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DR GRAHAM PHILLIPS: Ahead on Catalyst, the aftermath of the Christchurch earthquake.

There have been more than 10,000 aftershocks.

Floating cameras into the stratosphere. And jogging with flying robots.

Christchurch Earthquake

Christchurch Earthquake

Mark Horstman heads to earthquake-ravaged Christchurch and meets the seismologists who are
investigating the fault line that caused the damage.

TRANSCRIPT

Comments

NARRATION

Wherever you look in New Zealand, there's evidence of the shifting foundations under the shaky
isles. This old volcanic crater in the heart of Auckland is a reminder of a fundamental reality.

Mark Horstman

New Zealand is torn between two tectonic plates. Stretching along the spine of the country is the
Alpine Fault. As one plate grinds past the other at four centimetres a year, stresses build up in
the landscape like a tensioning spring.

NARRATION

The country is peppered by tremors and quakes from the North to the South Island and these are just
from the last ten years.

Mark Horstman

When it comes to earthquakes, cities here need to be on constant alert.

NARRATION

The city of Christchurch wasn't a place where the seismic hazard was thought to be severe. But in
less than two years, Christchurch has twice hit the world news with earthquakes stronger than
magnitude six and suffered terrible loss of life. I've come here to learn what it means for New
Zealand's second-largest city to find that it's built on a seismic hotspot.

Mark Horstman

Earthquakes have become part of everyday life here. Over the last eighteen months, in and around
Christchurch, there have been more than ten thousand aftershocks, twenty-three in the last week,
several every day. In fact, there could be another one at any moment. Now while most of those
aren't strong enough to be felt, the impact of the strongest ones mean that entire suburbs have
been abandoned.

NARRATION

Tectonic geologist, Mark Quigley once lived here. His house is one of more than five thousand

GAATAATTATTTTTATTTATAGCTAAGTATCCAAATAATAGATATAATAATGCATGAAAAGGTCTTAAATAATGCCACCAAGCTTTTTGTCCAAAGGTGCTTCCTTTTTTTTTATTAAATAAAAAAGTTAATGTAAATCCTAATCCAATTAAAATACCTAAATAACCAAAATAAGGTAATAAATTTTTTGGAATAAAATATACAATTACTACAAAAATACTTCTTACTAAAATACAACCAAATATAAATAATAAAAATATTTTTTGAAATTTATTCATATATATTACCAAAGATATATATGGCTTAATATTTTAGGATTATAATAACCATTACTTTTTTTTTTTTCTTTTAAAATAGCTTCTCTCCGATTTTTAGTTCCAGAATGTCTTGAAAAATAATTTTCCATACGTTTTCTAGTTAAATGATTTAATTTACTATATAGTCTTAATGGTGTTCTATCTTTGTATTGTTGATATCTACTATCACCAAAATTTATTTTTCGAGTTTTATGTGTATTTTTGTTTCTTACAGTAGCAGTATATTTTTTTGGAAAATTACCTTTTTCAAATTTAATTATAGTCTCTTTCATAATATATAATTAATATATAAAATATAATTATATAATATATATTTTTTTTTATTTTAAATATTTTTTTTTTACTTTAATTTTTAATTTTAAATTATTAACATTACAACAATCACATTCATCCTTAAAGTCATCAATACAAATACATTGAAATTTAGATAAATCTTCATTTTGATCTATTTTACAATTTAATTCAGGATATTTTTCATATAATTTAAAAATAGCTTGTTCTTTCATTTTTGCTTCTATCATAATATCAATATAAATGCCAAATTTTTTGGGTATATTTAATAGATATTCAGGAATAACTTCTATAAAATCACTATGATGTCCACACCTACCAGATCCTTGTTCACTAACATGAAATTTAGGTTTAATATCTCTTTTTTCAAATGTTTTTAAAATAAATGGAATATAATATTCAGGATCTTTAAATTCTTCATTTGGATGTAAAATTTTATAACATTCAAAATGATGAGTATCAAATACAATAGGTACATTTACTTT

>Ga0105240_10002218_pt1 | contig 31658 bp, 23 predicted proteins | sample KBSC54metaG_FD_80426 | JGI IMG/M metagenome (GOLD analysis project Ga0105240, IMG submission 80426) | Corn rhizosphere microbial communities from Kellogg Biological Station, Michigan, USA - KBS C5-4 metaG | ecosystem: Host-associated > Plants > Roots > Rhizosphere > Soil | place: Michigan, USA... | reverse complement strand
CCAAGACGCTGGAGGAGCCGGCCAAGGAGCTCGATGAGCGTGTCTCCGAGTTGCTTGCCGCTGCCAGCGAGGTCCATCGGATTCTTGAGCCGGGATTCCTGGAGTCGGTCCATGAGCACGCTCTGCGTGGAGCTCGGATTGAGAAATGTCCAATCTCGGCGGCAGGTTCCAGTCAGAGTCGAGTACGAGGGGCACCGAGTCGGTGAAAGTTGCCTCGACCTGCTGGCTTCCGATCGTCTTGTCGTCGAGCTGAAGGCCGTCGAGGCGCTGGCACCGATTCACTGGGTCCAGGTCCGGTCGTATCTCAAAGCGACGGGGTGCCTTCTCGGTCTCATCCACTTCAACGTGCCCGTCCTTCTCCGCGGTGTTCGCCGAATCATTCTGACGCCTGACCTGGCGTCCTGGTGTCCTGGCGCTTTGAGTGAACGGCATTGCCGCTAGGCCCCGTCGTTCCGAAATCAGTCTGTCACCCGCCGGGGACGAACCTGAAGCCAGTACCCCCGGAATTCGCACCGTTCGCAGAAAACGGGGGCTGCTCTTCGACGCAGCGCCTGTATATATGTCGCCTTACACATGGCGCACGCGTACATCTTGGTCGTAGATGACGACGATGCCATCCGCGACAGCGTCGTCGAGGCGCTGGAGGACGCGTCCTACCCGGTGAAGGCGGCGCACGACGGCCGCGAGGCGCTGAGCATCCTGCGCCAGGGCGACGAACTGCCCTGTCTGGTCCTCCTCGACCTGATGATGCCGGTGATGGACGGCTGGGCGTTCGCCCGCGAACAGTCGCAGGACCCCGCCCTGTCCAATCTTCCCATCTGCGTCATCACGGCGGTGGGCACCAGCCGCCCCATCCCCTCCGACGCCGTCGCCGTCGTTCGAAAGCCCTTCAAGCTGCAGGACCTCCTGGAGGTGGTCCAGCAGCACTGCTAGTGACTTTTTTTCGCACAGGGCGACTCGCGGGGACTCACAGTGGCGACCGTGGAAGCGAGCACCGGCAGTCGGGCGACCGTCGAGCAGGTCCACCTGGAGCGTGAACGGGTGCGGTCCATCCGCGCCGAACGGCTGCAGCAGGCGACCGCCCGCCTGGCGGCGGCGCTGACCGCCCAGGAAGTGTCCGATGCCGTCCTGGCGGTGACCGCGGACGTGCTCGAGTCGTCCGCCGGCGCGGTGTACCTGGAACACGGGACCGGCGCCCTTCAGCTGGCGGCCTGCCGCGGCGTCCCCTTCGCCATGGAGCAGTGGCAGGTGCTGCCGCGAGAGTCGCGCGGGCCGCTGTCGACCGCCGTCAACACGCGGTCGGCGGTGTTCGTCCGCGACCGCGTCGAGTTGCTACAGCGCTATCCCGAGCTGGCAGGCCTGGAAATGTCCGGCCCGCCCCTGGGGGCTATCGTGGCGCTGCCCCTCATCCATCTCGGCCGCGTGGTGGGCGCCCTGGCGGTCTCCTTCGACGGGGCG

bought by the government to be pulled down and returned to parkland.

Mark Horstman

This is yours?

Dr Mark Quigley

Yep.

Mark Horstman

How long has your house got now?

Dr Mark Quigley

Well it's scheduled to be demolished in about a month or so.

Mark Horstman

Oh.

Dr Mark Quigley

So not long. It's been here since 1910, but it's near the end of its life.

NARRATION

One morning he woke to a different world.

Dr Mark Quigley

We had this gentle rolling which then just in seconds, just turned into this incredibly violent
shaking. And the bed was moving around on the floor, and things were falling and crashing. And then
it sort of subsided.

Mark Horstman

What was going on that day, out in the backyard?

Dr Mark Quigley

Well I mean, right when we came out, we could see the liquefaction process in action. So basically,
this fine sand and silt was coming out of vents in a variety of places. In this case, the vents
were all lined up, so there was an array of all these bubbling vents. Sand coming out, cascading
over the sides of these, almost like a volcano erupting.

Mark Horstman

Oh.

Dr Mark Quigley

And the water just surging up over the top.

NARRATION

Liquefaction happens when loose, waterlogged soil is shaken strongly enough to be compacted. As the
ground level drops, a slurry of muddy water is pushed to the surface and the damage flows far
beyond a few backyards. This is the area of Christchurch city, and this is the area affected by
liquefaction.

Dr Mark Quigley

Every time there's an earthquake, in this case above about um, point one-seven G's, or you know,
seventeen per cent of the acceleration of gravity, that is enough to trigger liquefaction in these
properties. In this case we've had eight instances of liquefaction, where the ground shaking has
been of sufficient intensity and duration to cause a sort of liquefaction process.